1. King Arthur
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    King Arthur Banned

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    Antagonist's POV

    Discussion in 'Character Development' started by King Arthur, Mar 20, 2016.

    Hello,

    I've made one of the chapter's the antagonist's POV, right before a big battle. I wanted to show a bit of how his kingdom and people lived, since we've only been in the protagonist (and his allies)'s kingdom and culture since the start. While I've done that, I'm finding it hard trying to justify their attacks on the enemy. He is the grandson of a man who came to Britain to "help" a British king before slaughtering every single politician of that King's government and declaring himself king instead. The antagonist and his brother both think of this usurper as a hero and great man.

    I'm really not sure how to portray the antagonist's emotions and thoughts regarding the enemy.
     
  2. King Arthur
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    King Arthur Banned

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    A Shakespearean hoax was made about some of these characters. I looked into it but it was so badly written that it was of absolutely no value whatsoever.
     
  3. Lifeline
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    Lifeline The Dark - not in Wonderland Supporter Contributor

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    Deal with him like with any other MC. Make him real, give him feelings and cares. And things to fight for. :)
     
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  4. King Arthur
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    But... That's what I'm asking. There's not really any reason for him to fight, which is what I'm trying to find.
     
  5. Lifeline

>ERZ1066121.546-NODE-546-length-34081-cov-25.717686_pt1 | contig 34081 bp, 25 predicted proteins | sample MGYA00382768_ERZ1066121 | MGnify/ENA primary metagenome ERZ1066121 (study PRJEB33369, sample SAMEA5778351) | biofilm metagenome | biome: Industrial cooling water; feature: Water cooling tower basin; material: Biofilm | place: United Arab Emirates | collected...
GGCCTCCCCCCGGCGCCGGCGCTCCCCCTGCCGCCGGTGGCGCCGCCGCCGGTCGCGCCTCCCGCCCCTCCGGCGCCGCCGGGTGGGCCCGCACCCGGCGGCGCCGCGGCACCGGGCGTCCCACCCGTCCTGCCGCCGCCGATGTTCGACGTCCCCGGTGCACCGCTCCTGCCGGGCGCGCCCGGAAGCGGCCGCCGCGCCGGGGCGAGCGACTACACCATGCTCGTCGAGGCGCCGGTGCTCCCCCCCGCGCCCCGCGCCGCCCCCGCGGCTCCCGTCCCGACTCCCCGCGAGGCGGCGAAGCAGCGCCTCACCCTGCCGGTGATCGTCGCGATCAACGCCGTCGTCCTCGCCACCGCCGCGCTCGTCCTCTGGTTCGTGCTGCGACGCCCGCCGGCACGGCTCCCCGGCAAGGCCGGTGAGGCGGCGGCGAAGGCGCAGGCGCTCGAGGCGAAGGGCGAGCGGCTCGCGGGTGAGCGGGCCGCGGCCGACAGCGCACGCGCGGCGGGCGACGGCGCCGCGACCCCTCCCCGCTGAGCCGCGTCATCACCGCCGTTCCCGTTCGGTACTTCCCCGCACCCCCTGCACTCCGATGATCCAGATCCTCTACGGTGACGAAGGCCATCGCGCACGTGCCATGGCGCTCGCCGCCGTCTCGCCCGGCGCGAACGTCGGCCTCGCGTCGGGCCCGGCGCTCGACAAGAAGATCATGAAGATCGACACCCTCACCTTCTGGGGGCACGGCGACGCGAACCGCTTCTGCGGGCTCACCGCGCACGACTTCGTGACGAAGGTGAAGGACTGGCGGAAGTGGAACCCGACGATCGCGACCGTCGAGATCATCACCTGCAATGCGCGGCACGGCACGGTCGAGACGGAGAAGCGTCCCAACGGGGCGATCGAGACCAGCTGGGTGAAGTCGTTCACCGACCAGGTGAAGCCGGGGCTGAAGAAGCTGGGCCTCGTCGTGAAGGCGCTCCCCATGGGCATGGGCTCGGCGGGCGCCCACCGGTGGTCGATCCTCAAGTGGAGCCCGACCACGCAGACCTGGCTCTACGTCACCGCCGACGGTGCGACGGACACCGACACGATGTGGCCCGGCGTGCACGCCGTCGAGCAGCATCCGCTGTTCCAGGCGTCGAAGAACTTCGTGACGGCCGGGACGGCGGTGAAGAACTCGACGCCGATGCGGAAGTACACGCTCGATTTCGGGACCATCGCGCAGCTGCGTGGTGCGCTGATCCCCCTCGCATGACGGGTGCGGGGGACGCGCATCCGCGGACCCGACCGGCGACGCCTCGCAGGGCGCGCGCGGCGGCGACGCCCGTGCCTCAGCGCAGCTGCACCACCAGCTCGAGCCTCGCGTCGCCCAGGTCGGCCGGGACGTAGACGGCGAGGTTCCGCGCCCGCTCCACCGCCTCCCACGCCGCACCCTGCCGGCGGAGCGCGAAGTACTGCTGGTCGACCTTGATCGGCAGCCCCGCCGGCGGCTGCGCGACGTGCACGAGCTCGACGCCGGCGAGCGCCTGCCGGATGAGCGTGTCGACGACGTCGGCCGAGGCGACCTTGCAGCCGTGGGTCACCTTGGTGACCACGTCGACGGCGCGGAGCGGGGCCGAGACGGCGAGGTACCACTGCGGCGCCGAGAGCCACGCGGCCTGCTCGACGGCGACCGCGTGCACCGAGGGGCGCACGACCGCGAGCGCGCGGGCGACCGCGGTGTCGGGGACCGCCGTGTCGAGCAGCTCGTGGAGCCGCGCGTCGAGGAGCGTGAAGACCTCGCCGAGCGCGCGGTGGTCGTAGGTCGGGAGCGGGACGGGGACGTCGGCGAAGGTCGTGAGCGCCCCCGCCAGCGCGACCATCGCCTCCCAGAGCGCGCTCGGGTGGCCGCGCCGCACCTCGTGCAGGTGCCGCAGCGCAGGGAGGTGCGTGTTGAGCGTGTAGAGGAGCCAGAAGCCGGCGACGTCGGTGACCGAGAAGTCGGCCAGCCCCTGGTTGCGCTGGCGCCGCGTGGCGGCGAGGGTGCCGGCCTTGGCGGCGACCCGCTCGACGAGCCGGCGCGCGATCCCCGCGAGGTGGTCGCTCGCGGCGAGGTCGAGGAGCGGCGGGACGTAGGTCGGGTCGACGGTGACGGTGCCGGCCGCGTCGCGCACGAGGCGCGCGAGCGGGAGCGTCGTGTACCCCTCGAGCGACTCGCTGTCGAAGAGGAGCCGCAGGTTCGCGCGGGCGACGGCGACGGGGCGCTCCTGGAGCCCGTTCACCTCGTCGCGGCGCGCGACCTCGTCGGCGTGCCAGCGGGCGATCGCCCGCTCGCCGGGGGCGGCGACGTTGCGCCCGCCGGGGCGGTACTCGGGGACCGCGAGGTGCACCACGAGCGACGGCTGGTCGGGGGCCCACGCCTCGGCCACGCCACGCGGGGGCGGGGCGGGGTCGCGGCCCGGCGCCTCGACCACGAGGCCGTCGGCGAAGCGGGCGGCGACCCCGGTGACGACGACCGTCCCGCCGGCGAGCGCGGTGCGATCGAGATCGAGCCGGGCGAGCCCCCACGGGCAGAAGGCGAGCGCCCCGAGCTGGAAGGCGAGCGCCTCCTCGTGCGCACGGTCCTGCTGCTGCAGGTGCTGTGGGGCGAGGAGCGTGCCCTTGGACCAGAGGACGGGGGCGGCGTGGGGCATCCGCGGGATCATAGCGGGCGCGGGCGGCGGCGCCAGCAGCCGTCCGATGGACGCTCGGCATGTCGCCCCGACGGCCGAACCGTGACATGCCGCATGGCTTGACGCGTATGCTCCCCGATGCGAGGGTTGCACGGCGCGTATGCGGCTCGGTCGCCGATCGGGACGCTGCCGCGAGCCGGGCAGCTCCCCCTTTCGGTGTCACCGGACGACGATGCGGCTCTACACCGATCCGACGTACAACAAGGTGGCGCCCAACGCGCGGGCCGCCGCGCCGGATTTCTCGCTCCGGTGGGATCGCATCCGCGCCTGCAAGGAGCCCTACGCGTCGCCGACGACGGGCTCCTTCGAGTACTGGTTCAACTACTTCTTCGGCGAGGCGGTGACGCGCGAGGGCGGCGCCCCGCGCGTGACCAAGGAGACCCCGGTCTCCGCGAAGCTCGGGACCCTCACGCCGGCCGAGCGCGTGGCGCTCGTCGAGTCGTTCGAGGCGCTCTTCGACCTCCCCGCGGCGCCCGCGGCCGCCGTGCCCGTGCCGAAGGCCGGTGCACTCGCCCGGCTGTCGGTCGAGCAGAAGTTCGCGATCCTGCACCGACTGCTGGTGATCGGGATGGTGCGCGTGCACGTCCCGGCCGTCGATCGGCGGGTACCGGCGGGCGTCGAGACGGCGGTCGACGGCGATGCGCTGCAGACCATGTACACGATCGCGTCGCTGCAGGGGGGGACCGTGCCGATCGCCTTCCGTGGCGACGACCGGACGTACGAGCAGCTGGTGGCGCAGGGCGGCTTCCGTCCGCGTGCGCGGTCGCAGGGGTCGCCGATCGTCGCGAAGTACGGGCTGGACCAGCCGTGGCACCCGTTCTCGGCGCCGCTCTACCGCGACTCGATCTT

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    Lifeline The Dark - not in Wonderland Supporter Contributor

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    Then give him a reason!

    You are the author. If he doesn't have a reason then he will not fight, simple as that. This touches not only on character building, but also on world building. Think how the people are living in his country, if he is content or not how it is. Think how the different nations relate to another. Politically or otherwise. Trade, justice, there are a myriad ways for them to be at odds. What would he like to change, is he jealous, or whatever?
     
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    I'm writing historical fiction, so at this point he's fighting just because he did. Their people are quite poor and don't eat very well. But another antagonist already has that reason, to give his people more land and more food in order to prosper. It would be boring to use that twice.
     
  7. Oscar Leigh
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    Oscar Leigh Contributing Member

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    Then give him something more. Perhaps he just really believes in the ruling style and laws that came with the usurper. I have an antagonist Apharael who is essentially your usurper grandfather. He came, he saw, he conquered, and he believes things are better with him in charge, because he's make things very productive and ordered. Or perhaps the grandfather was murdered and he and his brother want revenge for the "betrayal" of their family by their conquered subjects. Maybe he's just a selfish person, and cares about himself and his family above everyone else. You don't have to make character believe in some greater good to make them sympathetic, they're are a million ways to be sympathetic. I also think it's important to note getting stuff for your faction was a more socially acceptable excuse for violence in the past, and violence was more socially acceptable. World War I was fought over land and prestige. Some people wanted more(Germany). Some people wanted to reduce their enemy's to protect their dominance(Britain against Germany).
     

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